an interface to a receive handler capable of providing a next available memory object descriptor (MOD) with pointer information of a packet located in a second memory, and wherein said QMS is capable of receiving a command from said receive handler and initiating packet handling by an object queue located in a first memory.
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52. A method for handling a receive transport protocol termination of network events respective of a source to destination connection, having at least two queues, comprising the steps of:
a) allocating at least one object queue for handling reception of at least one packet received from a network;
b) allocating at least one application stream queue (ASQ) for handling packets after connection identification;
c) receiving a data packet and positioning a pointer from said at least one object queue to said received data packet;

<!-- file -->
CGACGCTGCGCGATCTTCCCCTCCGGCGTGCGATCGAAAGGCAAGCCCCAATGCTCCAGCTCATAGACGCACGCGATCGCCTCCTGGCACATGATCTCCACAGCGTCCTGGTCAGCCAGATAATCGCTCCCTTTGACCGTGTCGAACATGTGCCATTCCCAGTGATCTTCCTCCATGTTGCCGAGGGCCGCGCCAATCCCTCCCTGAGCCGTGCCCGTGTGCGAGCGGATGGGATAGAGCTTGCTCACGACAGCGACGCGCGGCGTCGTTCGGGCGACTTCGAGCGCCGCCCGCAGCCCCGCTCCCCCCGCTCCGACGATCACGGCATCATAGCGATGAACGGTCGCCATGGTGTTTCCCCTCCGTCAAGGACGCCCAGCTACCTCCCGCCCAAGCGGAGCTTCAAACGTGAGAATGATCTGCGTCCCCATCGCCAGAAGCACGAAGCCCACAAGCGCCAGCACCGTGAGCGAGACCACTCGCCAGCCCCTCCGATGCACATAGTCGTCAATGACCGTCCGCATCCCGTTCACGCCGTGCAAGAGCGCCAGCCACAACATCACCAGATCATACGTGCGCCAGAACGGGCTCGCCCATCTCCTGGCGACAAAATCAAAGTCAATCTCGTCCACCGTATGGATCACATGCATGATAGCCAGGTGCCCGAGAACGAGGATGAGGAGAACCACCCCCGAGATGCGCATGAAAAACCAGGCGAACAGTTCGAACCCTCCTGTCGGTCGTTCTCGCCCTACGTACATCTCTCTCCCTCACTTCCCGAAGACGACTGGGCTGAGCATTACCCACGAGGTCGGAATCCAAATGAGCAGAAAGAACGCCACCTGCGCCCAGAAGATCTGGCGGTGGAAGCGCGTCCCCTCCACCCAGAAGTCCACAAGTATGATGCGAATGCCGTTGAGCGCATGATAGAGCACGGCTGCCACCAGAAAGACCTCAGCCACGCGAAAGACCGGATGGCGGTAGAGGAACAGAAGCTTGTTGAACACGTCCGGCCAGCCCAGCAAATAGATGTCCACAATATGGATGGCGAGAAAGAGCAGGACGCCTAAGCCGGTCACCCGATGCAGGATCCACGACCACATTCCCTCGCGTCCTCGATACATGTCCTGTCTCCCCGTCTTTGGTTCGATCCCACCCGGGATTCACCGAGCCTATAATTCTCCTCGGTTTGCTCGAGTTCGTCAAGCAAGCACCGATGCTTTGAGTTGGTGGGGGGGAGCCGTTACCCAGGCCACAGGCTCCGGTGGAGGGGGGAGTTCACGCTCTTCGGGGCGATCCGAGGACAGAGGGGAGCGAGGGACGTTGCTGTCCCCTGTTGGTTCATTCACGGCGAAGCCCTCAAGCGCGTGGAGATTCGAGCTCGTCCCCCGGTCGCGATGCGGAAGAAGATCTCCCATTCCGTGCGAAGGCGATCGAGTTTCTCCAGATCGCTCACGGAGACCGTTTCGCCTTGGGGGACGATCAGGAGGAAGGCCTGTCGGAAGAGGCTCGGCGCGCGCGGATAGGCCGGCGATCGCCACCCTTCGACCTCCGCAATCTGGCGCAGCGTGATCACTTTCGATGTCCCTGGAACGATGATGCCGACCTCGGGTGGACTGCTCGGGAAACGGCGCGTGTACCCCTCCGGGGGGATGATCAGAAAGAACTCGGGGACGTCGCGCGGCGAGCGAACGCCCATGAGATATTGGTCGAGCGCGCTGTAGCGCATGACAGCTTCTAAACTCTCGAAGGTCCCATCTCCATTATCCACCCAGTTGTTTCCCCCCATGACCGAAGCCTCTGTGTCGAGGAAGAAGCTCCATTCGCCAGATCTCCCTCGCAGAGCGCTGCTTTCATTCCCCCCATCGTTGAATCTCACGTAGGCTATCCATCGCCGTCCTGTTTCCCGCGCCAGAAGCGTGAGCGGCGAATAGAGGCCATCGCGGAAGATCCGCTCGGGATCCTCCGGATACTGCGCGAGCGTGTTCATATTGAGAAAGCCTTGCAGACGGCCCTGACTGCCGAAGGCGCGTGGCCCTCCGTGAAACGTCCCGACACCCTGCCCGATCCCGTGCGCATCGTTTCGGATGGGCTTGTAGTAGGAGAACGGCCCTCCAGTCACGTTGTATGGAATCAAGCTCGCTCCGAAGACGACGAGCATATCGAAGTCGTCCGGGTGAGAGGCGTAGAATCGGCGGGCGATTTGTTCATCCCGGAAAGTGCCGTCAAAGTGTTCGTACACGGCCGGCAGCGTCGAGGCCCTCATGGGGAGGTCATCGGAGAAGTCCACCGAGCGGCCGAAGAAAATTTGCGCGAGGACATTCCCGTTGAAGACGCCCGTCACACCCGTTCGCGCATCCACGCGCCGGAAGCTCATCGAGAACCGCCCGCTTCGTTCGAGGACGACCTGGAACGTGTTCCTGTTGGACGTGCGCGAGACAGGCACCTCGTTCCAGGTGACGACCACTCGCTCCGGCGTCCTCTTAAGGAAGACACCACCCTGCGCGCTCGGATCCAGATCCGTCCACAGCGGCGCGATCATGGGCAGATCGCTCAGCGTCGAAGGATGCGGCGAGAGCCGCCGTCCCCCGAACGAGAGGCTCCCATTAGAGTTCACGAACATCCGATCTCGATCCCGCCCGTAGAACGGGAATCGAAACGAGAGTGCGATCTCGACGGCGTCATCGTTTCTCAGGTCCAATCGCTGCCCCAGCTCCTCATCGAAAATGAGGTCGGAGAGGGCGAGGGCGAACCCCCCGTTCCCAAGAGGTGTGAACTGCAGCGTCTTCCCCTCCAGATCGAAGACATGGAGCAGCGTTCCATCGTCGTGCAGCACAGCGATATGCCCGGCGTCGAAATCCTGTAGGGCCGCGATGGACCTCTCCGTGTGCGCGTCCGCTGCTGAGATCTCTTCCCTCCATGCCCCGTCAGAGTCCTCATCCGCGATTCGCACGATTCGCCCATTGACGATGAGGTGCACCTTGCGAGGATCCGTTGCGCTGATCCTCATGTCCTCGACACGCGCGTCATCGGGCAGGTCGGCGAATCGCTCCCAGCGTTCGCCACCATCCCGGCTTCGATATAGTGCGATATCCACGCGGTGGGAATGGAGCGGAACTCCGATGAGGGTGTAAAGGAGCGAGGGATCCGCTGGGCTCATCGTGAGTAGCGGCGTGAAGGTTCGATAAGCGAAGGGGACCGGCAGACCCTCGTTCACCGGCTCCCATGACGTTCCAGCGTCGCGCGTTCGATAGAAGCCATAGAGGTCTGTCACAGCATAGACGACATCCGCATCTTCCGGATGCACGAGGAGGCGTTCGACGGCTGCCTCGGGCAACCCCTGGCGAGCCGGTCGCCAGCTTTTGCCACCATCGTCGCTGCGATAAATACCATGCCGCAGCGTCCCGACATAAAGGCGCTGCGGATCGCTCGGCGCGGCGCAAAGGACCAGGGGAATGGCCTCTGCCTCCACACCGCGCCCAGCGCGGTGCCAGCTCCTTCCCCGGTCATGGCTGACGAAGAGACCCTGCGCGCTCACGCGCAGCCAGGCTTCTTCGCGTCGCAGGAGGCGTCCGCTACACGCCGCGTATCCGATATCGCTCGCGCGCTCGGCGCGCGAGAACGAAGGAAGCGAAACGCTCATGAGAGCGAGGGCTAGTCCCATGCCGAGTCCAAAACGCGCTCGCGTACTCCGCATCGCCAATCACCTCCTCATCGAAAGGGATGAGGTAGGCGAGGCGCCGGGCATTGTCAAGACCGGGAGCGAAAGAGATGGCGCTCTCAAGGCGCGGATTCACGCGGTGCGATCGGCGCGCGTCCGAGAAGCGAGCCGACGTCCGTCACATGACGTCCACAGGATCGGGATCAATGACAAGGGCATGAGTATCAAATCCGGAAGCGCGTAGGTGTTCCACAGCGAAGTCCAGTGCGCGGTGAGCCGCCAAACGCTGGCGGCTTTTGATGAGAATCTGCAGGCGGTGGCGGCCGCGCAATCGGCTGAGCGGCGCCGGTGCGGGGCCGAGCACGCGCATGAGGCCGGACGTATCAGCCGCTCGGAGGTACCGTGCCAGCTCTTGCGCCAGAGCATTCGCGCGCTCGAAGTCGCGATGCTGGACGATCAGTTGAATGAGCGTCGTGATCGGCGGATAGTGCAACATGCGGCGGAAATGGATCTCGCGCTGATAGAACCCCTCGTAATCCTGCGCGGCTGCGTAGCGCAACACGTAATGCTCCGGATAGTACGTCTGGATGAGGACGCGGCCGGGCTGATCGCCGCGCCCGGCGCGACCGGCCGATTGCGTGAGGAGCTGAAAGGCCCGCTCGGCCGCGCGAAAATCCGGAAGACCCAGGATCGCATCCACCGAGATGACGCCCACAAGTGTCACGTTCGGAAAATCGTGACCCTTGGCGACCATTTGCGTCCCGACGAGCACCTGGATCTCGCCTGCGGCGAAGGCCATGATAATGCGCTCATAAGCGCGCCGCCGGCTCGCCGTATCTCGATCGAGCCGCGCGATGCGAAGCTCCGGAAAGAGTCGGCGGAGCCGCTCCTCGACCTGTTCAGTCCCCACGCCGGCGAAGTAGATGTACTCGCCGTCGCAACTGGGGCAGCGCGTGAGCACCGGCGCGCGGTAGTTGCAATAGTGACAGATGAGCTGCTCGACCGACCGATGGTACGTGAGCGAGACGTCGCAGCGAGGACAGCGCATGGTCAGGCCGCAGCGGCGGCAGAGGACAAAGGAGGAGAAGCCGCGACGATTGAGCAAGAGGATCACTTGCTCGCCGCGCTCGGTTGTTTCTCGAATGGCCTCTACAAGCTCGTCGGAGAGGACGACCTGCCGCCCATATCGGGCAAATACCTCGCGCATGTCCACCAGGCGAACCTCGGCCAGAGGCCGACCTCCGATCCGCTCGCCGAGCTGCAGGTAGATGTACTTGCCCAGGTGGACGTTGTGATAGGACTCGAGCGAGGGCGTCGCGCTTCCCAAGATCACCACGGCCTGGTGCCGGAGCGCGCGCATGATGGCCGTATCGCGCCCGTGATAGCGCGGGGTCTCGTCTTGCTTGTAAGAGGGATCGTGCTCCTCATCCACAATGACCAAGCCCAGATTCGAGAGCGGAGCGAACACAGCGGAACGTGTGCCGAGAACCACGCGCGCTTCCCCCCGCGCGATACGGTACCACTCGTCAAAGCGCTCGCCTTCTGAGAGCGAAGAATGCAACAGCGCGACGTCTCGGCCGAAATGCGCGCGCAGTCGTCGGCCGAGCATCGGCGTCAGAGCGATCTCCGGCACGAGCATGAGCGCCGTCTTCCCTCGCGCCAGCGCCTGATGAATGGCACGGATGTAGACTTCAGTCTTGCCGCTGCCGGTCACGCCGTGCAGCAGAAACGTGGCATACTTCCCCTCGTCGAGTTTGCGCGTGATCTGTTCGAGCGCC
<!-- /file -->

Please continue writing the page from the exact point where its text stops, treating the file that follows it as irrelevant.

d) identifying said received data packet, and transferring handling of said identified data packet to said ASQ; and
e) pre-fetching control information for said data packet to a processing node allocated to handle said second queue, wherein said handling of said identified packet is controlled by said processing node, and said data packet is received in a second memory.
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handling said second queue associated with said received data packets until all of said data has been received; and
initializing a direct memory access (DMA) engine associated with said processing node in order to transfer the received data to the destination.
63. The method of